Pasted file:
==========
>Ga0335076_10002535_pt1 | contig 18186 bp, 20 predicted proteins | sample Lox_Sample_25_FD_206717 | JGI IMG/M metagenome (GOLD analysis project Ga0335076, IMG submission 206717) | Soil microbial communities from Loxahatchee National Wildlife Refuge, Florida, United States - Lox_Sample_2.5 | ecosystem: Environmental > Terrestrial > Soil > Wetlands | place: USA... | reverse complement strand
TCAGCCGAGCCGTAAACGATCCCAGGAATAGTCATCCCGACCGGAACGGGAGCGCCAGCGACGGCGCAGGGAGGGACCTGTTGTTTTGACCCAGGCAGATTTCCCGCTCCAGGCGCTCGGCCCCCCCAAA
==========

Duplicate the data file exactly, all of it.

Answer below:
>Ga0335076_10002535_pt1 | contig 18186 bp, 20 predicted proteins | sample Lox_Sample_25_FD_206717 | JGI IMG/M metagenome (GOLD analysis project Ga0335076, IMG submission 206717) | Soil microbial communities from Loxahatchee National Wildlife Refuge, Florida, United States - Lox_Sample_2.5 | ecosystem: Environmental > Terrestrial > Soil > Wetlands | place: USA... | reverse complement strand
TCAGCCGAGCCGTAAACGATCCCAGGAATAGTCATCCCGACCGGAACGGGAGCGCCAGCGACGGCGCAGGGAGGGACCTGTTGTTTTGACCCAGGCAGATTTCCCGCTCCAGGCGCTCGGCCCCCCCAAA